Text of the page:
Skip to Main Content

Deep UV Raman Spectroscopy for Standoff Detection – Michael Matrona

My time in Dr. Arnold’s physical chemistry lab has been spent exploring Raman Spectroscopy under the supervision of PhD. student Christopher Cooper. This characterization technique involves bombarding a sample—contained in a cuvette – with laser light in an effort to observe the Raman effect. When a sample is subjected to high intensity light, the energy associated with the light may be transferred to a molecule. In scattering, when this transfer of energy occurs, the molecule is excited from a ground state to a virtual state. Transitions to virtual states are short-lived and the molecule quickly releases the energy by emitting photons. In instances where the molecule returns to its ground state, the released photons are at the same frequency, v0, as the incident radiation. This phenomenon is known as Rayleigh scatter. A second possibility is for the molecule to return to a vibrationally excited state and the emitted photon has less energy. In this case the molecule undergoes a vibrational transition and the decrease (or increase) in photon energy reflects this change in vibrational state. A detector is used to collect the photons and determine their frequency. From this information, a Raman spectrum can be generated. Raman spectra report the Raman shift, (), on the x-axis and the intensity of the transition on the y-axis.

MM1

 

 

REU student Michael Matrona (right, front) with graduate student mentor Christopher Cooper (middle, back) and faculty mentor Chemistry and Biochemistry Professor Brad Arnold in the Arnold laser spectroscopy laboratory.

 

 

 

 

Raman spectroscopy shows potential as a standoff detection technique. However, detecting a sample’s Raman signal is not an easy matter since the Raman effect is a relatively weak phenomenon. Furthermore, the Raman effect is in competition with fluorescence; in fact, the Raman signal is on the order of a billion times less intense than a fluorescent signal. Certain measures must be taken to mitigate this difference in intensities. We have employed 213-nm light when developing our Raman spectra since UV radiation scatters 40 to 50 times more efficiently than visible light (which Raman spectroscopy is typically conducted with). Ultraviolet Raman spectroscopy also boasts the potential for resonance enhancement, which may prove to intensify the Raman signal enough for it to become a viable in-field technique.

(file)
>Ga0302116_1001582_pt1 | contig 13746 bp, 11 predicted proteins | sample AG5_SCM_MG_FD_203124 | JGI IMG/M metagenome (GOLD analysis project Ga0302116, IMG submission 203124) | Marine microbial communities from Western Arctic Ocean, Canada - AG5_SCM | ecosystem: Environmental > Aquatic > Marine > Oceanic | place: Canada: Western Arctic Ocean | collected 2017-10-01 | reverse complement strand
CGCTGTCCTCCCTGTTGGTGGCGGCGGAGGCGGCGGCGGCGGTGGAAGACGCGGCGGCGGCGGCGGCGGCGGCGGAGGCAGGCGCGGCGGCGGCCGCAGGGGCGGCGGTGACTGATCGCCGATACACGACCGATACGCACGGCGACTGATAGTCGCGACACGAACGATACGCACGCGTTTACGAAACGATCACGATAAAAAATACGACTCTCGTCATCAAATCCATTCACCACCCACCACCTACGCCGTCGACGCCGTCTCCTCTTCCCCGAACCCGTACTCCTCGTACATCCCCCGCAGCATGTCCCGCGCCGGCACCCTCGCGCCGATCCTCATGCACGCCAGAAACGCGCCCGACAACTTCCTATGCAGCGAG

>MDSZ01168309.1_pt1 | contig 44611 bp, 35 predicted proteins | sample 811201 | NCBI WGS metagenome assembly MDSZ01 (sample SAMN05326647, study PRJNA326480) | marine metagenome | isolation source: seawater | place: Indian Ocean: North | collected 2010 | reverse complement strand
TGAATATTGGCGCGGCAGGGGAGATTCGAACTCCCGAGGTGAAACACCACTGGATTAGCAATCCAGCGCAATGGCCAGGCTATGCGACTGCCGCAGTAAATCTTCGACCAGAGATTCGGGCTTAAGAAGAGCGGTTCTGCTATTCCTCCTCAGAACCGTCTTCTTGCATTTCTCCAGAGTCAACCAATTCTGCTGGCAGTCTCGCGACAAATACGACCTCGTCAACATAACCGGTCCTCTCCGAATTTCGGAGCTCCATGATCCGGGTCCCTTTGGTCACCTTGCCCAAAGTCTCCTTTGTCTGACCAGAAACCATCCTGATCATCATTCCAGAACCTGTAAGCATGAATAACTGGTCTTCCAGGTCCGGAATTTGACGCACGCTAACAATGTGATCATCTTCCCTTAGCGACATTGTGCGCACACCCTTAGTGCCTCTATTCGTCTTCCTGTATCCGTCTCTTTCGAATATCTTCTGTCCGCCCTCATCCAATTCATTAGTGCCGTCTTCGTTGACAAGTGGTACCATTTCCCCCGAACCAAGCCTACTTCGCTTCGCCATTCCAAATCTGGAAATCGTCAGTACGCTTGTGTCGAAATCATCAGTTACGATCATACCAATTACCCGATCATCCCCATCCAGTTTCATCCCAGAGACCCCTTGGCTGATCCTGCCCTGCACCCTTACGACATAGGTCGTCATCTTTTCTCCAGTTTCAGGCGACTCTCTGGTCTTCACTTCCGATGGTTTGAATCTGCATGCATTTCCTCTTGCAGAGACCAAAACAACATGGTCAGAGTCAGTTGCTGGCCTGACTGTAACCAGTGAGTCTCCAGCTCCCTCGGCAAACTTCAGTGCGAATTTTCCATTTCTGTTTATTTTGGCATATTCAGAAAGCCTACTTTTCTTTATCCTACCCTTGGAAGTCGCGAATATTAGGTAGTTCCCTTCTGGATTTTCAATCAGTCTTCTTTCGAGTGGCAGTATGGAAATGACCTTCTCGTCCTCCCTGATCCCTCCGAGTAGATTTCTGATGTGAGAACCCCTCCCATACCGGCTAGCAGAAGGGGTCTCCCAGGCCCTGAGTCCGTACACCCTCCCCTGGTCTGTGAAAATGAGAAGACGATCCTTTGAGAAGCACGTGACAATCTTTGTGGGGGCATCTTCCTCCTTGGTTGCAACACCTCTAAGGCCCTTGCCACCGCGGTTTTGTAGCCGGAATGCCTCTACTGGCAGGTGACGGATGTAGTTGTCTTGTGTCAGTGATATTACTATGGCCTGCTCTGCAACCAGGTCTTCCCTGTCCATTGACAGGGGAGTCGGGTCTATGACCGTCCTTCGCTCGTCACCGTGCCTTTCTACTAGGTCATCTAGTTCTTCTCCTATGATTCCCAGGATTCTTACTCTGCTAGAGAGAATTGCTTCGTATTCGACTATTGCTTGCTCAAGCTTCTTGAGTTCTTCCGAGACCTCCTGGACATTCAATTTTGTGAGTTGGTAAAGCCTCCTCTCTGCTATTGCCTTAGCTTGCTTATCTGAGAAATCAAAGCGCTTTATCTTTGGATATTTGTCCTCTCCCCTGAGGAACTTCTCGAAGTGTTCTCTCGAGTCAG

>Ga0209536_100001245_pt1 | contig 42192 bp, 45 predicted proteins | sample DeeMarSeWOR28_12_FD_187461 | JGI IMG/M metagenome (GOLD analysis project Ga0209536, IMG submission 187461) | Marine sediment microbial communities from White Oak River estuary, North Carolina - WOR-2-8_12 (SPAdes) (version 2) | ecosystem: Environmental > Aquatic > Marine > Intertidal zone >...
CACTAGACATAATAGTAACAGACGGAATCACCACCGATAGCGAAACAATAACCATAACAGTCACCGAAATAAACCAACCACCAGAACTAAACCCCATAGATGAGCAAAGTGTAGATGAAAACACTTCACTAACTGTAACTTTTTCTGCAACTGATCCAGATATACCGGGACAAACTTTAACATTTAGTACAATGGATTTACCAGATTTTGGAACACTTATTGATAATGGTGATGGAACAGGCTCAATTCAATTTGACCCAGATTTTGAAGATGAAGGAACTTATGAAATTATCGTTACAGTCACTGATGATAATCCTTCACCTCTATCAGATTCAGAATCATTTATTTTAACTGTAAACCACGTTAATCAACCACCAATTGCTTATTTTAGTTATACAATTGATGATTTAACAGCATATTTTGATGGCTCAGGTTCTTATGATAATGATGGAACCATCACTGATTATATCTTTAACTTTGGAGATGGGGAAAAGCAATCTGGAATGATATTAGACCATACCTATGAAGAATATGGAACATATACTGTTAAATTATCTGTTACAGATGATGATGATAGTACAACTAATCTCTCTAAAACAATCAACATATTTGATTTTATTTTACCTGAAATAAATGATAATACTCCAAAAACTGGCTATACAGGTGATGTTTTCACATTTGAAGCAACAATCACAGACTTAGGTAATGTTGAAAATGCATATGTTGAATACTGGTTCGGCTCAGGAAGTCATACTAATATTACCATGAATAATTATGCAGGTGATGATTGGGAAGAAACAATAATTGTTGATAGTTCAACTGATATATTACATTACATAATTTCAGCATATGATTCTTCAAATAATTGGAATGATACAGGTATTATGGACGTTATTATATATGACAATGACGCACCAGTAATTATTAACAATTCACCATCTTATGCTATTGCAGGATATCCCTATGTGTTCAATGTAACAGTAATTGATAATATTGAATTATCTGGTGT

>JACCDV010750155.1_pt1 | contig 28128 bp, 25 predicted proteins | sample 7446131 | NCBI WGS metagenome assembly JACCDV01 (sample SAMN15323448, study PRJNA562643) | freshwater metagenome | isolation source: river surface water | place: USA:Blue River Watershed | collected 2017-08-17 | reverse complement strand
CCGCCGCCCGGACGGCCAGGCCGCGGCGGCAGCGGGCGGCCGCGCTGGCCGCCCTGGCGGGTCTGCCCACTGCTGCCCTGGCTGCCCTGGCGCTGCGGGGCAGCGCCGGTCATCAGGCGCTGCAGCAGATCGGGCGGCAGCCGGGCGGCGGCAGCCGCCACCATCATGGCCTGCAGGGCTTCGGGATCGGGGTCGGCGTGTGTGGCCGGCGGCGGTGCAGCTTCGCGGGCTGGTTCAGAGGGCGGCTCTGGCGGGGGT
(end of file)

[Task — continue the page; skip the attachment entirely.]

Below are generated Raman spectra for cyclohexane taken at distances of 3m and 4m. We have found that atmospheric constituents begin to appear in the Raman spectra acquired at these distances. Take note of the O2 band at approximately 1555 cm-1 and the N2 band observed at approximately 2331 cm-1. Also note the relative intensity of these bands increases with distance from the collection optic.

MM3

Figure 1– Raman spectra of cyclohexane taken with the sample 3m from the collection optic.

 

MM4

Figure 2 – Raman spectra of cyclohexane taken with the sample 4m from the collection optic.

Raman spectroscopy conducted at a distance boasts promise for in-field applications as a standoff detection technique. For instance, if this technique were perfected, detection of hazardous materials could occur at a safe distance from the hazard site. Institutions such as the military and waste management facilities would be benefited because the technique would limit human exposure to explosives and unidentified hazardous materials.